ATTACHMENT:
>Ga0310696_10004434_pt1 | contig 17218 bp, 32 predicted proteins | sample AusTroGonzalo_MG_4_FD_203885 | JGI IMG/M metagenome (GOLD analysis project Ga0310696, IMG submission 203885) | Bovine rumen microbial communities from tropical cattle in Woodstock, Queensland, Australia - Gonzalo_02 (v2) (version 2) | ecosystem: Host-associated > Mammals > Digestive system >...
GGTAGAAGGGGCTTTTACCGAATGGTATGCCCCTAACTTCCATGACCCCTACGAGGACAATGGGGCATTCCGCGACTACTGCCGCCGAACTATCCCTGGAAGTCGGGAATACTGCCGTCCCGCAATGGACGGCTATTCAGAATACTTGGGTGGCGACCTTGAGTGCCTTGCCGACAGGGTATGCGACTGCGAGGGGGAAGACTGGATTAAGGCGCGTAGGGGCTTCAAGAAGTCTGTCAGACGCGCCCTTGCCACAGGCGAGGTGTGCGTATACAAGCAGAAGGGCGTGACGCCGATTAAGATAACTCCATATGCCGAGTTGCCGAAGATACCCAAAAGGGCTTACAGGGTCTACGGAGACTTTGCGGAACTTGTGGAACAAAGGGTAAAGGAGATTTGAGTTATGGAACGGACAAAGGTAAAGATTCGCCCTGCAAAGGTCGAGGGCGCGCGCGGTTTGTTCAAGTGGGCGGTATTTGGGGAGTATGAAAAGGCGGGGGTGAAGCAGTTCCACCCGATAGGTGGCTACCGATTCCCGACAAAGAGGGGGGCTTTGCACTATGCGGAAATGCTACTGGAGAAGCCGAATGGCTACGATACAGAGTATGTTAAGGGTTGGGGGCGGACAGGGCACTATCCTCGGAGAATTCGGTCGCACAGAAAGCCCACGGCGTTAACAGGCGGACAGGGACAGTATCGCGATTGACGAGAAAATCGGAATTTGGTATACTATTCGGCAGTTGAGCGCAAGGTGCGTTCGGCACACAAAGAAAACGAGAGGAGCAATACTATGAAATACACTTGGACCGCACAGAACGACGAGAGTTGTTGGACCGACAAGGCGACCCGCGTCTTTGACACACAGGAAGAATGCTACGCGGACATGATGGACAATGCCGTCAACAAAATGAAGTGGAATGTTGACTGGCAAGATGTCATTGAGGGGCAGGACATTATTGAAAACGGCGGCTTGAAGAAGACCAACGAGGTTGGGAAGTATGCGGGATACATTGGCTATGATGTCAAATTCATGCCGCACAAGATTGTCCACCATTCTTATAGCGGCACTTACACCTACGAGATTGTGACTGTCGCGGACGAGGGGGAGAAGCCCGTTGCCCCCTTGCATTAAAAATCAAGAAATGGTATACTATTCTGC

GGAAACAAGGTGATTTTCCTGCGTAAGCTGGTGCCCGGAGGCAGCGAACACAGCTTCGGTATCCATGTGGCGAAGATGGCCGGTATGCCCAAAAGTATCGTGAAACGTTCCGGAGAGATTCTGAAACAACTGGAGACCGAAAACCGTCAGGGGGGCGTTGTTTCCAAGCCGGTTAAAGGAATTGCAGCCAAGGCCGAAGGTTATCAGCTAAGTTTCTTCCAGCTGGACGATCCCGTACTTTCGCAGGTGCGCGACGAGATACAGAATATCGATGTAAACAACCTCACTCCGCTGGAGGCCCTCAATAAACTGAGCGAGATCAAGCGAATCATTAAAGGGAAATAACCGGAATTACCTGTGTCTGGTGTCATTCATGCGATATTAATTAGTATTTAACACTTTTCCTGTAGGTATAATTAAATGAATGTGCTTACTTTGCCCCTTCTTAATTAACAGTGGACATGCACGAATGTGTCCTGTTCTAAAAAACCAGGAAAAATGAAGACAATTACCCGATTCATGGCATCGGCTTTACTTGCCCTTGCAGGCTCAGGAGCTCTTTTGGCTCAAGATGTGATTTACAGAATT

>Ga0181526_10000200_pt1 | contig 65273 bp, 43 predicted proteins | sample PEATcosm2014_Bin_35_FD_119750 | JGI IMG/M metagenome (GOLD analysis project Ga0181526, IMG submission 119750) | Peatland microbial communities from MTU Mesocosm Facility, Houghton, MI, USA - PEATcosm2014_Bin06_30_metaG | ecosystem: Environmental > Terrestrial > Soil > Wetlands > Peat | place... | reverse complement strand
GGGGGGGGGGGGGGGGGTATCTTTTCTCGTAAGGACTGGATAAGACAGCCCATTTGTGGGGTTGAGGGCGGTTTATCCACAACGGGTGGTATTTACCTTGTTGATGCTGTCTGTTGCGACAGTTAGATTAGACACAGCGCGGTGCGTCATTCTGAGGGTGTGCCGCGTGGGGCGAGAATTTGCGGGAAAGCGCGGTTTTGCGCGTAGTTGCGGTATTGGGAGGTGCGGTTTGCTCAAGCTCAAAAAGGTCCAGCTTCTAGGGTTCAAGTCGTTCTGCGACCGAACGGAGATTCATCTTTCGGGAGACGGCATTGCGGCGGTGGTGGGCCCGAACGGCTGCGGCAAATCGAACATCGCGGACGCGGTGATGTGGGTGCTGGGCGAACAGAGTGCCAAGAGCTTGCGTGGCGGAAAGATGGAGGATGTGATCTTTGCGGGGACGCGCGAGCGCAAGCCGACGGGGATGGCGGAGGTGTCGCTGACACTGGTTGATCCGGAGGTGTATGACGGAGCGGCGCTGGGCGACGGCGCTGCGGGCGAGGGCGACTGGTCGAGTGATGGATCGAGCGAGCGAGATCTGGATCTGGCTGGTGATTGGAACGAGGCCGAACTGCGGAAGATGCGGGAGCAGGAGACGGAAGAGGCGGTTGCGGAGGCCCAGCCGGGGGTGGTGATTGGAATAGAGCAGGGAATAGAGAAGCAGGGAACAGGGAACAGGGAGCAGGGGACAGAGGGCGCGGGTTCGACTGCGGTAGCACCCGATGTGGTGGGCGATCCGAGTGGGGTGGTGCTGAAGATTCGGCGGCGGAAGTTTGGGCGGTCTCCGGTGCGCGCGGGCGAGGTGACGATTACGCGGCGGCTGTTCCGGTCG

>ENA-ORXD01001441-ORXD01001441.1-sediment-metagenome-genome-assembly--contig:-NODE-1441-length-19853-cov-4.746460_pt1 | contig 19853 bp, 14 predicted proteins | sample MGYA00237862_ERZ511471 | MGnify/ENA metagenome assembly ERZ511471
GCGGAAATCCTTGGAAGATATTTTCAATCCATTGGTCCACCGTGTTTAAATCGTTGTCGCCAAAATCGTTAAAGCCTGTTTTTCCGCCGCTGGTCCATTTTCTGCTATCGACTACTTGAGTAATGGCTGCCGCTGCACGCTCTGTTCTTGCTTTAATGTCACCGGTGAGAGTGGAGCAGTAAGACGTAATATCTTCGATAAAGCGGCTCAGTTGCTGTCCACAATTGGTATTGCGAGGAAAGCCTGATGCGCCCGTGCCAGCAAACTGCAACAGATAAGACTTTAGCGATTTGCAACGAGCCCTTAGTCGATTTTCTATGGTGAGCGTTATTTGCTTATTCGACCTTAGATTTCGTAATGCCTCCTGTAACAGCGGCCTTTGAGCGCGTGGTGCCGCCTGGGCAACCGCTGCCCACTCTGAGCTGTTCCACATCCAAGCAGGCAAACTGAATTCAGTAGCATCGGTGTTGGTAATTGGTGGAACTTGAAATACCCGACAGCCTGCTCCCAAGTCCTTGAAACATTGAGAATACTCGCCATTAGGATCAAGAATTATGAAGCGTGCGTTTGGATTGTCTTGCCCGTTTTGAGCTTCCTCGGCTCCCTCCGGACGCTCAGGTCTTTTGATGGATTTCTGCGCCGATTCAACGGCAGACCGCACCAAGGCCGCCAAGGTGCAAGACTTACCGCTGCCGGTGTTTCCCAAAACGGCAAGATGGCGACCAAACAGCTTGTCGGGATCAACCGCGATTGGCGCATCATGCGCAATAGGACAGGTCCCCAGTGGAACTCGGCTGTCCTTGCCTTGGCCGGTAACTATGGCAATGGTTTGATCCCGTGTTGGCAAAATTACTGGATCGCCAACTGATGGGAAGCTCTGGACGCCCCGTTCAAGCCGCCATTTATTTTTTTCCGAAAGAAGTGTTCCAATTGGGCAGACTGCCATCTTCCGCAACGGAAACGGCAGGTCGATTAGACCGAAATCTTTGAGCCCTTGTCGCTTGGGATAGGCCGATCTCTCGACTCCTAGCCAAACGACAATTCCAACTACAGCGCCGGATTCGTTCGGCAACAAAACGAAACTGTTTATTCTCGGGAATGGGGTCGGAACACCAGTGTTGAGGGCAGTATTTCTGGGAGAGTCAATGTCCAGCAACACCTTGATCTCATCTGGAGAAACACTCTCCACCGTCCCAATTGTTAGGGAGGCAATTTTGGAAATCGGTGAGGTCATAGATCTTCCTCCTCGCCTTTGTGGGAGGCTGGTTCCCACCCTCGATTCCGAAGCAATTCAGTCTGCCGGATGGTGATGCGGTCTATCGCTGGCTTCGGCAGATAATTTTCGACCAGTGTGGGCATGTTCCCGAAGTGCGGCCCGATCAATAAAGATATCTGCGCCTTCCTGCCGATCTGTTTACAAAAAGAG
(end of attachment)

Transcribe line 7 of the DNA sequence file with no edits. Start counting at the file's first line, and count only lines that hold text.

GCGGAAATCCTTGGAAGATATTTTCAATCCATTGGTCCACCGTGTTTAAATCGTTGTCGCCAAAATCGTTAAAGCCTGTTTTTCCGCCGCTGGTCCATTTTCTGCTATCGACTACTTGAGTAATGGCTGCCGCTGCACGCTCTGTTCTTGCTTTAATGTCACCGGTGAGAGTGGAGCAGTAAGACGTAATATCTTCGATAAAGCGGCTCAGTTGCTGTCCACAATTGGTATTGCGAGGAAAGCCTGATGCGCCCGTGCCAGCAAACTGCAACAGATAAGACTTTAGCGATTTGCAACGAGCCCTTAGTCGATTTTCTATGGTGAGCGTTATTTGCTTATTCGACCTTAGATTTCGTAATGCCTCCTGTAACAGCGGCCTTTGAGCGCGTGGTGCCGCCTGGGCAACCGCTGCCCACTCTGAGCTGTTCCACATCCAAGCAGGCAAACTGAATTCAGTAGCATCGGTGTTGGTAATTGGTGGAACTTGAAATACCCGACAGCCTGCTCCCAAGTCCTTGAAACATTGAGAATACTCGCCATTAGGATCAAGAATTATGAAGCGTGCGTTTGGATTGTCTTGCCCGTTTTGAGCTTCCTCGGCTCCCTCCGGACGCTCAGGTCTTTTGATGGATTTCTGCGCCGATTCAACGGCAGACCGCACCAAGGCCGCCAAGGTGCAAGACTTACCGCTGCCGGTGTTTCCCAAAACGGCAAGATGGCGACCAAACAGCTTGTCGGGATCAACCGCGATTGGCGCATCATGCGCAATAGGACAGGTCCCCAGTGGAACTCGGCTGTCCTTGCCTTGGCCGGTAACTATGGCAATGGTTTGATCCCGTGTTGGCAAAATTACTGGATCGCCAACTGATGGGAAGCTCTGGACGCCCCGTTCAAGCCGCCATTTATTTTTTTCCGAAAGAAGTGTTCCAATTGGGCAGACTGCCATCTTCCGCAACGGAAACGGCAGGTCGATTAGACCGAAATCTTTGAGCCCTTGTCGCTTGGGATAGGCCGATCTCTCGACTCCTAGCCAAACGACAATTCCAACTACAGCGCCGGATTCGTTCGGCAACAAAACGAAACTGTTTATTCTCGGGAATGGGGTCGGAACACCAGTGTTGAGGGCAGTATTTCTGGGAGAGTCAATGTCCAGCAACACCTTGATCTCATCTGGAGAAACACTCTCCACCGTCCCAATTGTTAGGGAGGCAATTTTGGAAATCGGTGAGGTCATAGATCTTCCTCCTCGCCTTTGTGGGAGGCTGGTTCCCACCCTCGATTCCGAAGCAATTCAGTCTGCCGGATGGTGATGCGGTCTATCGCTGGCTTCGGCAGATAATTTTCGACCAGTGTGGGCATGTTCCCGAAGTGCGGCCCGATCAATAAAGATATCTGCGCCTTCCTGCCGATCTGTTTACAAAAAGAG